We are rapidly moving through the alphabet with this year’s A-Z Challenge. In my blog, we’re looking at heavenly bodies (those in the sky, not on the pages of certain magazines). Today, we’re at the letter H. There are a handful of constellations that begin with H: Horologium, Hydra and, of course our choice for today, Hercules.
Hercules was superman before superman. He’s one of the largest constellations in the sky. If Orion is the bad dude of the winter sky, Hercules is the tough man that hangs upside down in the summer sky. Sadly, Hercules does not have the bright stars of Orion, but if you can pick out a few constellations in the summer sky, Hercules isn’t hard to find. It’s just to the east of Cygnus the Swan and Lyra with its bright star, Vega. To the east of Hercules is the soup bowl of the summer sky (that’s my description), Corona Borealis. The Big Dipper and Draco is to the north of Hercules.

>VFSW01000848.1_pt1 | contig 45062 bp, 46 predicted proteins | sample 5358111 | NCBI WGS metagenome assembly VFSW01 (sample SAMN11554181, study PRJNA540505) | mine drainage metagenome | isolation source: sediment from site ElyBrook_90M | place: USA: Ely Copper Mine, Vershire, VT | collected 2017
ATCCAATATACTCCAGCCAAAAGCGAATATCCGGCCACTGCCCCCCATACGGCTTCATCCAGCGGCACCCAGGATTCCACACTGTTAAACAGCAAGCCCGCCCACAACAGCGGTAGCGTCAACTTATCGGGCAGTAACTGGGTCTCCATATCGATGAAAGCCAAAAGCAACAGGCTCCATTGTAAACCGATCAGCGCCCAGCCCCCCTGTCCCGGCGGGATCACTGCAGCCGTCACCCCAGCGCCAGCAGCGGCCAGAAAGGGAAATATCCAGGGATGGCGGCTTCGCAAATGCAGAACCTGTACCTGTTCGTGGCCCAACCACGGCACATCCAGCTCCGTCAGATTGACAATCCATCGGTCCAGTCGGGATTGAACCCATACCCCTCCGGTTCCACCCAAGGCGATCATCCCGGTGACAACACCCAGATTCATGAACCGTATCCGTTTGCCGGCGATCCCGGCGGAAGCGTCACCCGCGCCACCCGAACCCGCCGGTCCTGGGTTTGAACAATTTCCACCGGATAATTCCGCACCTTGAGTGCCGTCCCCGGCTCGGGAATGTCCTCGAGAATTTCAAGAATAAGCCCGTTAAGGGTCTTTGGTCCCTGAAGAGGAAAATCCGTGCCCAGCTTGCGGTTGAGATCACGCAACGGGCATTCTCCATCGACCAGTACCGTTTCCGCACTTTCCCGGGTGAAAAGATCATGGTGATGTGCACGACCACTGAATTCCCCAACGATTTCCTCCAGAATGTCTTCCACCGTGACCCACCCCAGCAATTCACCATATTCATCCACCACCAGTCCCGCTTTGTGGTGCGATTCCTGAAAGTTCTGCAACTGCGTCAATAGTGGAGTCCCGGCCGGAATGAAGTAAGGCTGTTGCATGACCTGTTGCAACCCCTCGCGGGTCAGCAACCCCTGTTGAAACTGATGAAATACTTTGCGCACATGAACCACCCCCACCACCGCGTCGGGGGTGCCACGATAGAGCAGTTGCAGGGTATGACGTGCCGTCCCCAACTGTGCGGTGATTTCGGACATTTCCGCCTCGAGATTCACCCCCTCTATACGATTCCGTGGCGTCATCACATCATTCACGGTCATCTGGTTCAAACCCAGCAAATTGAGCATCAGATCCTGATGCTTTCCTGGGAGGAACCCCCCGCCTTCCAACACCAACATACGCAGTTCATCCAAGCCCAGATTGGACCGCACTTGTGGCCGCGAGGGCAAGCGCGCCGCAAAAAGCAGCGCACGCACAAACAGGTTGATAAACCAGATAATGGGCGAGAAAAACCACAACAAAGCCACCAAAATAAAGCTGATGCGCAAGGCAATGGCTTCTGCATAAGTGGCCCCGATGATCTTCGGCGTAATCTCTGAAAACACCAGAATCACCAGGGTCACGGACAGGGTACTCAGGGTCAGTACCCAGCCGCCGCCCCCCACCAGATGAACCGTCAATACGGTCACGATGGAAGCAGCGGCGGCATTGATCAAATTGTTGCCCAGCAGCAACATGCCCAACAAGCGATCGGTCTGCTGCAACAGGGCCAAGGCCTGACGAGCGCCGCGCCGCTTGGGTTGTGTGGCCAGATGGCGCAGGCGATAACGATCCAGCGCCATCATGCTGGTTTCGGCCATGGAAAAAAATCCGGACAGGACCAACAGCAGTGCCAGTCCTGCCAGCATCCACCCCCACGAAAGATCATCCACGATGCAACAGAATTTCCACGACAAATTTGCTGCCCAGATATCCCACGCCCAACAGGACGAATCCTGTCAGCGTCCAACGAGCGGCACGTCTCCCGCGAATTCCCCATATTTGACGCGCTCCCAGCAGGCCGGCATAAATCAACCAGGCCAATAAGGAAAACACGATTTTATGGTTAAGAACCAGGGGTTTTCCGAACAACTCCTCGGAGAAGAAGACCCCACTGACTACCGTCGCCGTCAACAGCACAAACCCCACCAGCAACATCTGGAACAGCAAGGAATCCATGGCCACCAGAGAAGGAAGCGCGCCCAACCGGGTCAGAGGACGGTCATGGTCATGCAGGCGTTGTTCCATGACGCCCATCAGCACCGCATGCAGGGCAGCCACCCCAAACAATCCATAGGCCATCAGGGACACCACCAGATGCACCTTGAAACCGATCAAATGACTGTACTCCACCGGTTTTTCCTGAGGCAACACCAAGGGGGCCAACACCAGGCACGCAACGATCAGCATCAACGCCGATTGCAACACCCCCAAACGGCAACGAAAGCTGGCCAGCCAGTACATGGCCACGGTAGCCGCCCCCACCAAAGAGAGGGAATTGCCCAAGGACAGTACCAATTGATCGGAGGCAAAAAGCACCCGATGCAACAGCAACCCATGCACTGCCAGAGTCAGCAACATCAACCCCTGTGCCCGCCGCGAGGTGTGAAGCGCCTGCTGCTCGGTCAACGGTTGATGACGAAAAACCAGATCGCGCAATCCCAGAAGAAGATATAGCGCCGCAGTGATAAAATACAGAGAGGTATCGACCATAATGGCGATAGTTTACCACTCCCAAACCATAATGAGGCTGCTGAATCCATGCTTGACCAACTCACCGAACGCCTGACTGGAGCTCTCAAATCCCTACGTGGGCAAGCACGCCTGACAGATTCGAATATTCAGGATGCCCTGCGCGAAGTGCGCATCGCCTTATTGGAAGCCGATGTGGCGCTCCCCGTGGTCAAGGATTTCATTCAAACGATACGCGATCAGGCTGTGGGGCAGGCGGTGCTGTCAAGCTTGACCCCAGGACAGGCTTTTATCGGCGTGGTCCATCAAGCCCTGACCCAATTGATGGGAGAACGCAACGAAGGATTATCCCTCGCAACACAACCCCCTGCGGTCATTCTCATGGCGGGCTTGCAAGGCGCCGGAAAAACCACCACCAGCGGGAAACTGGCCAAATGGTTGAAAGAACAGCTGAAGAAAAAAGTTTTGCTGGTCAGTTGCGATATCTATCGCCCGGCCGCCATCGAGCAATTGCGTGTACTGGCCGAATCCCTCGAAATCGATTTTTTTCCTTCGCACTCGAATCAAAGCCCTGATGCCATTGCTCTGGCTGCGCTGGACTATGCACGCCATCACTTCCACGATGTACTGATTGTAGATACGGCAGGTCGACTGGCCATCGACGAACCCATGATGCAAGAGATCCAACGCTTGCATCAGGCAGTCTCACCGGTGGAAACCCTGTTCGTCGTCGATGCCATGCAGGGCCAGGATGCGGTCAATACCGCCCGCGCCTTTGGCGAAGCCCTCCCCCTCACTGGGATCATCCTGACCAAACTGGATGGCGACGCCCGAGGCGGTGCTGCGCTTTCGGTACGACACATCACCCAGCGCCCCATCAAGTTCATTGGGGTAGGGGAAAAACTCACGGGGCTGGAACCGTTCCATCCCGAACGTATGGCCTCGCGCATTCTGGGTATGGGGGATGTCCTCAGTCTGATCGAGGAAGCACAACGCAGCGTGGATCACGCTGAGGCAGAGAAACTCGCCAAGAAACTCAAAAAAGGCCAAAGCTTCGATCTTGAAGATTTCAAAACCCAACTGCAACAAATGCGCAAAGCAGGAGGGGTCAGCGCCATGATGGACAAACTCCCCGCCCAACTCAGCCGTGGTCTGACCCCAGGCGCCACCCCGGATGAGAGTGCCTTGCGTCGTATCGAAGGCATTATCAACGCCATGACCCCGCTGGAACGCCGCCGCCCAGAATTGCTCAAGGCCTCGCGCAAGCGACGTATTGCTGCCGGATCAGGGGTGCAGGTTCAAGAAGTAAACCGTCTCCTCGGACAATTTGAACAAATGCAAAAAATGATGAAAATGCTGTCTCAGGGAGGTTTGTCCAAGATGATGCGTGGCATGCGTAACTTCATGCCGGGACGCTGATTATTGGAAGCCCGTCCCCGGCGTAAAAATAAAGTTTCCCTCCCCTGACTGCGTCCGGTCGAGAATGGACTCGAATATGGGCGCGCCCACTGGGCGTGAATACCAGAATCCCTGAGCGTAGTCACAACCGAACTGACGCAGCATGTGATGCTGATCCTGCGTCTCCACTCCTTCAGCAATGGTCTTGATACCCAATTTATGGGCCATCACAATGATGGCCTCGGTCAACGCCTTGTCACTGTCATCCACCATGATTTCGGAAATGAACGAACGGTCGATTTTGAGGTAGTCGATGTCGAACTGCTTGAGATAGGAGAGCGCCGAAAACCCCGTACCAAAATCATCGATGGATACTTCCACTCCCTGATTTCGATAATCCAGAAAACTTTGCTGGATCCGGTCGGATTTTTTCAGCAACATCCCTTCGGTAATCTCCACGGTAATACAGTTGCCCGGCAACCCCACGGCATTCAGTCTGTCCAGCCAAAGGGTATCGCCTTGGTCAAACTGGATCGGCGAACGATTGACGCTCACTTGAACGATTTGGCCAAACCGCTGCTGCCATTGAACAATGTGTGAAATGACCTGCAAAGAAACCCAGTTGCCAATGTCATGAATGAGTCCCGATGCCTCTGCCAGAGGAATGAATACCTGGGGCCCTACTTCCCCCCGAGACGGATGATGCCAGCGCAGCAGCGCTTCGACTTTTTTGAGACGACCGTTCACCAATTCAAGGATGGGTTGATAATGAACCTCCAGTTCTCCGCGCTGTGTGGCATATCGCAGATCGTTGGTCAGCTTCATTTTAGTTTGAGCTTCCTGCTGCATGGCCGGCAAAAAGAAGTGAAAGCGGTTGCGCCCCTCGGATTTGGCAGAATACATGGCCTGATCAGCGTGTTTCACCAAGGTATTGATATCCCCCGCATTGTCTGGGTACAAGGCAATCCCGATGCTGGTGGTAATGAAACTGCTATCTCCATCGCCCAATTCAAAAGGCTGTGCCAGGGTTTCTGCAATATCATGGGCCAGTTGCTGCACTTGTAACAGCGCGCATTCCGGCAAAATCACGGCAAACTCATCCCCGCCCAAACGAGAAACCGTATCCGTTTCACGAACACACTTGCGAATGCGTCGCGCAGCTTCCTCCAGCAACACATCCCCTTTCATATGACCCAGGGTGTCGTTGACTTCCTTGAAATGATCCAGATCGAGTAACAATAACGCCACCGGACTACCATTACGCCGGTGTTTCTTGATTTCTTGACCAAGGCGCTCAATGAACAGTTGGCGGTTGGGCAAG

According to legend, Hercules father was Jupiter and his mother the beautiful Alcmene, wife of Amphytrion, a military leader of Thebes. Jupiter spotted Alcmene and seduced her. She gave birth to Hercules, who as an infant had amazing strength. Jupiter’s wife, Juno, decided to do away with this latest consequence to her husband’s unfaithfulness and sent snakes to kill the infant. Hercules, still in diapers, rung the necks of the snakes. As a man, he met two women, Pleasure and Virtue. Pleasure offered him a fun life, while Virtue offered a difficult life, but one he would ultimately claim glory. Choosing the latter, Hercules found he had to atone for some of his misdeeds and was placed under the control of King Eurystheus, who told Hercules he’d have to accomplish twelve feats before he could be free. Each feat was harder, but Hercules prevailed and now he reigns in the summer sky.